While your oven is preheating gather your pizza toppings and get them ready. Make the pomodoro sauce (see recipe below), cut mozzarella into cubes 5, and so on. It’s important to set up your pizza toppings in a logical layout on your kitchen counter so you have things streamlined — makes the whole process much more fluid.
Cut a piece of parchment paper to fit your pizza peel and place on top. Lightly flour your bench and the top of a single dough ball from the fridge. Using a dough scraper gently remove the dough ball from the proofing vessel and place top-side down on your bench (place the remaining ball back into the fridge). Flour your hands and the side of the ball facing up and begin shaping. Using two hands shaped like an inverted letter “V” press down the dough in a uniform fashion starting at the side of the dough farthest from you working toward your body. You want to keep your hands flat with the dough. Try not to press out any gas at the rim of the dough where the edge will form — you want this to rise up as high as possible.
While pressing it’s easy to turn the disc from time to time and press from top to bottom in different orientations. You’ll feel yourself slightly pressing the gasses from the interior of the dough out to the edges as the center becomes flatter and the edge becomes more and more pronounced. If you find the dough sticks too much to your hands and the bench, use more flour, but I find this rarely to be the case. The cold retard of the dough just before shaping really helps strengthen the dough and the light dusting of flour takes care of any residual stickiness.
Once pressed out several times you have a choice here: you can transfer the disc to the parchment paper on the pizza peel and finish stretching the dough out on the parchment if that’s more comfortable, or you can lift the disc off the bench and using the back of your hands stretch the dough out as you work around (imagine an Irish-style boxer with their fists up, knuckles pointing away from the body with the dough draped over them). Another method would be the Naples style “slap” where you hold the disc on the bench with one hand and stretch the dough outwards with the other, then lift disc and rotate to work around the entire dough. Each method takes some practice, and if you’re just starting out shaping on the parchment paper directly is a great way to get a feel for the process before exploring more shaping methods.
Once your dough is on the parchment paper and shaped, switch your oven over from Bake to Broil (high). This will get the broiler engaged, which usually takes a minute or two, while you top your pizza. When you have the dough on the parchment you can relax a bit and focus on working your oven and topping your pizza.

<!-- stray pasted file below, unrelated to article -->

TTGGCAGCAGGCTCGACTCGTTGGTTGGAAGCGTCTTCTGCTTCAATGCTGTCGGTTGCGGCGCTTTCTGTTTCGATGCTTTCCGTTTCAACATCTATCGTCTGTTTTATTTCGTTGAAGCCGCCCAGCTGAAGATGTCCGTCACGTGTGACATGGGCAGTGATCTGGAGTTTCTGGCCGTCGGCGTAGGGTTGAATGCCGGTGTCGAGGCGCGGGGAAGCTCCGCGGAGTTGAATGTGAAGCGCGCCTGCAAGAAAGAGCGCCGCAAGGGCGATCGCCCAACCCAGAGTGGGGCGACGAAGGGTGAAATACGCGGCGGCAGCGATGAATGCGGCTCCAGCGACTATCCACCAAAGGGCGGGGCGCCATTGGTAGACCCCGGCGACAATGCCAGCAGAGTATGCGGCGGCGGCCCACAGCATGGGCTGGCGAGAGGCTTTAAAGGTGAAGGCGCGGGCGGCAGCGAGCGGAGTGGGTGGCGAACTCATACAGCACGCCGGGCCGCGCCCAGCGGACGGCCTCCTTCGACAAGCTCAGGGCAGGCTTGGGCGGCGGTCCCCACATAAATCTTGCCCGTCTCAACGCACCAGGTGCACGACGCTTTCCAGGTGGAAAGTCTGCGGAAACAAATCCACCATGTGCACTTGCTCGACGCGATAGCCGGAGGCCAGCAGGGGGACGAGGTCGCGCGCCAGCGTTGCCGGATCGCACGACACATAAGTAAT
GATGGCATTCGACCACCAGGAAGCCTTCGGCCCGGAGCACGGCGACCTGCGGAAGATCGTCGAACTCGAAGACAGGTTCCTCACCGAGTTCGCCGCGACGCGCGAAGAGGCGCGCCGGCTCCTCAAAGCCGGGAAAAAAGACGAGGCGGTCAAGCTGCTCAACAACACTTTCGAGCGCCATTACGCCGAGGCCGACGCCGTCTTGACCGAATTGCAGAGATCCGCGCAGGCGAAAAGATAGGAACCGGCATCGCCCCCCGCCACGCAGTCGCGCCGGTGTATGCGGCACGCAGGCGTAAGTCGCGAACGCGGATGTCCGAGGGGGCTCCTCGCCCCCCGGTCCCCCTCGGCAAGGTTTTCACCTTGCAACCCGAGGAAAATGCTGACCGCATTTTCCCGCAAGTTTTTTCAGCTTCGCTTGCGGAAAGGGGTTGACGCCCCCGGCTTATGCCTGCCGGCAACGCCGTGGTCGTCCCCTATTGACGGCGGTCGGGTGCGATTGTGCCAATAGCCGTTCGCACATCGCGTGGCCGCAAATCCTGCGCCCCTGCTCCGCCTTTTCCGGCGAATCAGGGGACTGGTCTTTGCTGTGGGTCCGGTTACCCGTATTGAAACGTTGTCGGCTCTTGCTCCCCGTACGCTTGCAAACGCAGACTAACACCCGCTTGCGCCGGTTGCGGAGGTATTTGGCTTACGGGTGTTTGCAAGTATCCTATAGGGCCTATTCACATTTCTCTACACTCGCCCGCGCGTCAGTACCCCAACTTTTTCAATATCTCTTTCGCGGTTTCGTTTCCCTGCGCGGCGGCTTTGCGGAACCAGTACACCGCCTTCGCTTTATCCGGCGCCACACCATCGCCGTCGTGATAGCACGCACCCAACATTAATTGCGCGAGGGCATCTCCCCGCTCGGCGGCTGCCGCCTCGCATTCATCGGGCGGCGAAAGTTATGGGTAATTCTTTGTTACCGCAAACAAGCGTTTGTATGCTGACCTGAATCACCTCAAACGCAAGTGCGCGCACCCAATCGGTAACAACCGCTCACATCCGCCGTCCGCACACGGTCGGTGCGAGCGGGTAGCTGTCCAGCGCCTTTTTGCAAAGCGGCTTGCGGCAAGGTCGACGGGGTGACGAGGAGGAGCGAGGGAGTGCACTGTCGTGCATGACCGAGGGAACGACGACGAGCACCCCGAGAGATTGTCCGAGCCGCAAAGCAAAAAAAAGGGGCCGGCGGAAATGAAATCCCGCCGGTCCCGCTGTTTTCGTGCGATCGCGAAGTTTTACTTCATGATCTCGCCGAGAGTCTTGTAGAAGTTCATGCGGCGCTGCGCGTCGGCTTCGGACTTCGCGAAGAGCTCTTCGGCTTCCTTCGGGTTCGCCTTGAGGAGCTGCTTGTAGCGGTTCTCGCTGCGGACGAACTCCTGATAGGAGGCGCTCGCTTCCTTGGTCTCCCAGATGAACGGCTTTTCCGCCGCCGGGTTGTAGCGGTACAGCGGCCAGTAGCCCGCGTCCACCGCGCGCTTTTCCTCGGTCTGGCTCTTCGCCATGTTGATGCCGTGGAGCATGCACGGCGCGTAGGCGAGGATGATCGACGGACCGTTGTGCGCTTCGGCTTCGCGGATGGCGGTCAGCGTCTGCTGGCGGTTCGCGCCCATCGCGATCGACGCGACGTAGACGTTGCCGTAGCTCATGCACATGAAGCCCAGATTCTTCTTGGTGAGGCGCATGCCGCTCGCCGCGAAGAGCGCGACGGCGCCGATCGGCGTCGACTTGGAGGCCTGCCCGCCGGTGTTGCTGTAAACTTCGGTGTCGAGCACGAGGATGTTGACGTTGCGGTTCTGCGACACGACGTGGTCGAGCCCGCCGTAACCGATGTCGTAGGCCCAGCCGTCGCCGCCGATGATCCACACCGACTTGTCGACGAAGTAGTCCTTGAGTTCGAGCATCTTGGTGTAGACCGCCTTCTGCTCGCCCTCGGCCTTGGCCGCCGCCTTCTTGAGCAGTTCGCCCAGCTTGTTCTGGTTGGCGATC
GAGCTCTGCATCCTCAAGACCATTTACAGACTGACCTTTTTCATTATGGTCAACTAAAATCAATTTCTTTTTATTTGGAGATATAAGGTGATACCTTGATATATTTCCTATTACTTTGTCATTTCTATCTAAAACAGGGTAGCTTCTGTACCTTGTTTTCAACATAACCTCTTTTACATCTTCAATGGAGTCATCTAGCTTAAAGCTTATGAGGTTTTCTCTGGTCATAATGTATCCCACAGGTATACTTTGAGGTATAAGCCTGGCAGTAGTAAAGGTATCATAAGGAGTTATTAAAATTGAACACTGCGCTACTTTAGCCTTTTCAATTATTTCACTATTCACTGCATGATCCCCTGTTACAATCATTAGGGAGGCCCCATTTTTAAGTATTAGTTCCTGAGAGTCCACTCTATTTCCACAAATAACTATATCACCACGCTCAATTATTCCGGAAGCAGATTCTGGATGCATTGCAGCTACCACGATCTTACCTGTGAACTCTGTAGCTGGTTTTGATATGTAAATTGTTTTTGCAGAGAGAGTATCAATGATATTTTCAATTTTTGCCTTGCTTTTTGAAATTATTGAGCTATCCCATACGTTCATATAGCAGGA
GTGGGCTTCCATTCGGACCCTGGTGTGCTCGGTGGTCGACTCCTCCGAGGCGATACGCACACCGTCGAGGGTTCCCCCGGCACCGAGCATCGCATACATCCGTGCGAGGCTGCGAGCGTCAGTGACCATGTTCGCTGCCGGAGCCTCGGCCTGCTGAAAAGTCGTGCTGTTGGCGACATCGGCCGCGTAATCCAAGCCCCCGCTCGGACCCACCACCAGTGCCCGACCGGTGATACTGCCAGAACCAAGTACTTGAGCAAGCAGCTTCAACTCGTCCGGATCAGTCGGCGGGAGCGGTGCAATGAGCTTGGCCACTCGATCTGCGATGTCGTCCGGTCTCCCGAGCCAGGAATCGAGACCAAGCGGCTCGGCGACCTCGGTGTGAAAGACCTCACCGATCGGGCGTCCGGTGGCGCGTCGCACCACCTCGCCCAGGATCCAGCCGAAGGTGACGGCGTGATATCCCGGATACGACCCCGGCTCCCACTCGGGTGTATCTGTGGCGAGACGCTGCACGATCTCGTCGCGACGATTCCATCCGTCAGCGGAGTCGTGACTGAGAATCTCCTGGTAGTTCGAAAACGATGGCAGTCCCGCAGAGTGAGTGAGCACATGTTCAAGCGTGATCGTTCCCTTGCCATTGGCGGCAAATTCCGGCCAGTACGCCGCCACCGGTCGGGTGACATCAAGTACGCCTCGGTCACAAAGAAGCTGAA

If using my tomato sauce recipe listed below, grab a ladle and scoop out a medium amount of tomato sauce. Pour onto the dough and using the back of the ladle spread out in a circular fashion. Top with the remaining items called for in the recipe.
Once topped, slide the parchment paper and dough into your oven. The pizza will bake on the parchment paper in the oven (even though my picture above doesn’t show this, sometimes I do it without parchment). Quickly grab your handheld water mister and carefully spray in your oven to slightly wet the dough all around. I’ve played with misting and not misting and I find it helps give the dough a little moisture (which if you recall, is a problem with a home oven: we lose moisture before the pizza is cooked, drying out the crust) at the beginning so it can rise high and prevent overly drying out the crust. If you do not want to use a handheld mister, by all means, skip this step.
The broiler should still be active at this point and your dough will get an initial blast of the bottom and top heat. Bake with the broiler on for 1.5-2 minutes until you see the dough slightly color, then switch your oven from Broil back to Bake (at maximum temperature). Bake for an additional minute then using your pizza peel carefully rotate your pizza 180º in the oven to even out the baking.
Continue baking until done to your liking. I like to ever-so-slightly underbake these so they are still very soft. Remove from the oven using your pizza peel and transfer to a plate. Top with remaining items (basil, a little more olive oil, etc.), cut and serve. Repeat for remaining dough balls.
In a nutshell, here is my pizza baking process: